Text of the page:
The Crow: Overall, I thought it was more-or-less competently made. There’s no doubt that the manga is superior. During our brief research into the movie, we came across a few people saying that the movie had entered production when the manga wasn’t yet completed. Whether or not this is true, we can’t be sure, but it’d certainly explain a lot of things to do with the movie’s final third.
Due to what I can only assume are technical drawbacks, some of the more striking images from the manga are only suggested at by the visuals, but I can’t discredit the movie for having to work with what little resources it had.
Like I hinted just some time ago, there are some pretty major deviations from the manga nearing the end, and this is where the movie slightly fell apart for me. It’s not too bad, but it’s nothing spectacular, either.
The Azure-Winged Magpie: Okay, so what did you even like about this film?! I hate like 90% of it.
The Crow: I actually thought that the characterisation for Kirie was pretty well done (and I think Hatsune Eriko knocked this one out of the park for reasons I’ll get to later). While the movie could’ve surely done with a better child actor for young Shuichi, I think that the attention paid to building the bond up between both the characters was pretty good. Of course, it falls apart in the end thanks to the movie failing where the manga succeeded (and I ask: if the manga didn’t exist, would this be as disliked as it is?).
The movie does well to build up a sense of dread, and while we don’t get much by the end, I think it works really well as an example of “weird fiction“, rather than horror — which is, after all, where it’s roots lie. I wouldn’t recommend people take this as an example of horror at face-value. This is something quite different, with overtones of horror.
There are few jump-scares, which is always a welcome relief, and it carries itself with a sense of almost-self-awareness. There are bizarre moments involving other people (despite the presence of the spiral obsession), which could just as easily be taken as the world viewed through the eyes of a teenager looking at the world on the brink of her own maturity.
I find it all quite adorable, on a level, and Hatsune Eriko’s little moments of candour really do ground the movie despite it’s massive fantasy elements. This is a movie which doesn’t have to push it in your face that weird things are going on. Kirie’s face will show said notion at even the merest hint of something weird leading up to the unleashing of the full effects of the Uzumaki.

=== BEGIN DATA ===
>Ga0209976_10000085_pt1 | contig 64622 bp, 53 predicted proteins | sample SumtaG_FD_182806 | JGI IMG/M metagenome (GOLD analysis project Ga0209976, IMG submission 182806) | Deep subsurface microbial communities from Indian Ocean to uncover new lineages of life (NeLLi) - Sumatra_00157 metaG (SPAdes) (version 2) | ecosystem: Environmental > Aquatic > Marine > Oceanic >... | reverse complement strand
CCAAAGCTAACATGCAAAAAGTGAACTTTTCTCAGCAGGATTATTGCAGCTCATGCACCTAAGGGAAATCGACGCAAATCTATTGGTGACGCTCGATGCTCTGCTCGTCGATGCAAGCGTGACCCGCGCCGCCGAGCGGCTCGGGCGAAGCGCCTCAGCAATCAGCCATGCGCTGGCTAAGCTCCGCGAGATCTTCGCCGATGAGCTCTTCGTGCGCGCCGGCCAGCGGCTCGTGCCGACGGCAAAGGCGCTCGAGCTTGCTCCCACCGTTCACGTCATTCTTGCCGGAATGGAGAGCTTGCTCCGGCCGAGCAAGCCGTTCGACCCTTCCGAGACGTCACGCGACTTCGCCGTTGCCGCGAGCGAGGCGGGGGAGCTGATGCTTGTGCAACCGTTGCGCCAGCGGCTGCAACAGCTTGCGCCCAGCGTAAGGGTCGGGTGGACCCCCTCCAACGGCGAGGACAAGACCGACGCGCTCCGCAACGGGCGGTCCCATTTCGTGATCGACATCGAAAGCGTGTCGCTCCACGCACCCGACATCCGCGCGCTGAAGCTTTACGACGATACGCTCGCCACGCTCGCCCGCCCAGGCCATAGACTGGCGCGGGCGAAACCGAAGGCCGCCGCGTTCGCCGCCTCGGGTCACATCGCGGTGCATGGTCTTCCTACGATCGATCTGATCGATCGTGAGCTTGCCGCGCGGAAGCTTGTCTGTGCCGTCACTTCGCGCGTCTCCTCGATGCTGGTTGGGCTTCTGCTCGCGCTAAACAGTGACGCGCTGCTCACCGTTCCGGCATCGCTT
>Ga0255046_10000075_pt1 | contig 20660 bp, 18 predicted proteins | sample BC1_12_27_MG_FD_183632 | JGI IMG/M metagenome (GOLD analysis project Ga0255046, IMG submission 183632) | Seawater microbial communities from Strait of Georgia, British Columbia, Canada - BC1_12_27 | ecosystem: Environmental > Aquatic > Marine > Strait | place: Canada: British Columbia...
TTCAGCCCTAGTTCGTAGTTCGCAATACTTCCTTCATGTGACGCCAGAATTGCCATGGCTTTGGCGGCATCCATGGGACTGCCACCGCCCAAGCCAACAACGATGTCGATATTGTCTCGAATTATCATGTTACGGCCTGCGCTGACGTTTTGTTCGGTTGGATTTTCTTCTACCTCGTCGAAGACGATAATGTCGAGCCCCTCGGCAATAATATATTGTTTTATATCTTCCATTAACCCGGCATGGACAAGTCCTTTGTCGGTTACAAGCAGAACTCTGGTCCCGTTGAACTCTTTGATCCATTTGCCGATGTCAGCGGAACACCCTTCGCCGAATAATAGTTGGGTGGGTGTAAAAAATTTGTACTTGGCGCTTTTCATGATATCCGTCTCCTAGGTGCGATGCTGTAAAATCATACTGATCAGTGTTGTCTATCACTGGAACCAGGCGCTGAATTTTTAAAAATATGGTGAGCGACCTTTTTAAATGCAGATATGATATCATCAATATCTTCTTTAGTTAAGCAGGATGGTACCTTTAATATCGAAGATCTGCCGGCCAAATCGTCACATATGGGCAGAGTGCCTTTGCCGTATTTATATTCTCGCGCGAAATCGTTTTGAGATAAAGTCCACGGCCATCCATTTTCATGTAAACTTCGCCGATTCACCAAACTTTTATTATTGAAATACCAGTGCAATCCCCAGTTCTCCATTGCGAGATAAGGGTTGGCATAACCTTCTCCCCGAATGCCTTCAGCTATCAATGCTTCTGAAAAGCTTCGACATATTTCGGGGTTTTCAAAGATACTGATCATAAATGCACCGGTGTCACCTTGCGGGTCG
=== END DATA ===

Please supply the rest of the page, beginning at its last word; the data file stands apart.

The Azure-Winged Magpie: Most of my problems with this film lie in how different the ending is from the manga! I don’t care if the manga hadn’t finished before the film started being made. How much would it hurt someone to ask Itō Junji how he had the ending planned out?!
Just look at GRRM and GoT!
The ending of the manga is almost epic. This one is kinda like a few pennies short of a pound. It’s so… anticlimactic. One second: things are happening and everything’s shiny and then… BAM! It’s all fucking 4fps and the film just… it just ends.
I mean… WTF WAS THAT ENDING?!
And they ruined THAT “moment” with Shuichi and Kirie as well. That was one of the best bits of the manga! Why did they have to go with the ending they put in the film. I fucking hated it.
The Crow: It’s easy for one to say that after having read the manga. For outsiders, I’d wager it’s not too bad. Not good, mind you, but not too bad, either. I personally have no major issues with the ending when I consider this as a standalone work.
The Azure-Winged Magpie: Whatever. I still don’t like this film. It’s not a good way of showing off what happened in the manga. It’s kind of a decent shot at it. But man… it’s just not good.
The Crow: Each to their own. I’d agree with you on the fact that it’s not that good, but it’s not a bad effort at all. I’d go far enough as to say that it’s probably better to watch Uzumaki before one reads the manga — just as long as it’s made clear that there’s more to the manga than the movie itself suggests. I don’t think this is a bad gateway movie at all.
And I do think it serves it’s purpose as an example of weird fiction in the field of cinema. I think I’m increasingly becoming convinced by the idea that Itō Junji either hadn’t made up his mind about the ending (more than a little unlikely), or that the ending had for some reason just been left out of the movie on purpose by one of the parties involved.
I think people have been unfairly harsh to this one. But I won’t lie: it’s not that great. It succeeds in building an atmosphere, and runs at a decent, slow pace, and ultimately works as a movie. So it does work. It’s not some gigantic failure like people make it out to be.
And can I just mention how much I love this ending song by Do as Infinity? And it’s called “Raven” and all.How appropriate!
The Azure-Winged Magpie: Fuck that name, but yeah. That’s some kick-ass song. I’m picking both Hatsune Eriko and Van Tomiko as my baes from this film!
And I know you think Tomiko’s pretty (and Eriko and all), you scallywag! You’re going to have to get through me first!
The Crow: …sigh. Why do I hang out with you?
THE CROW: 5/10
THE AZURE-WINGED MAGPIE: 3.5/10
Here’s one of the covers of the manga collections:
And here’s one of the movie’s posters (in English as well):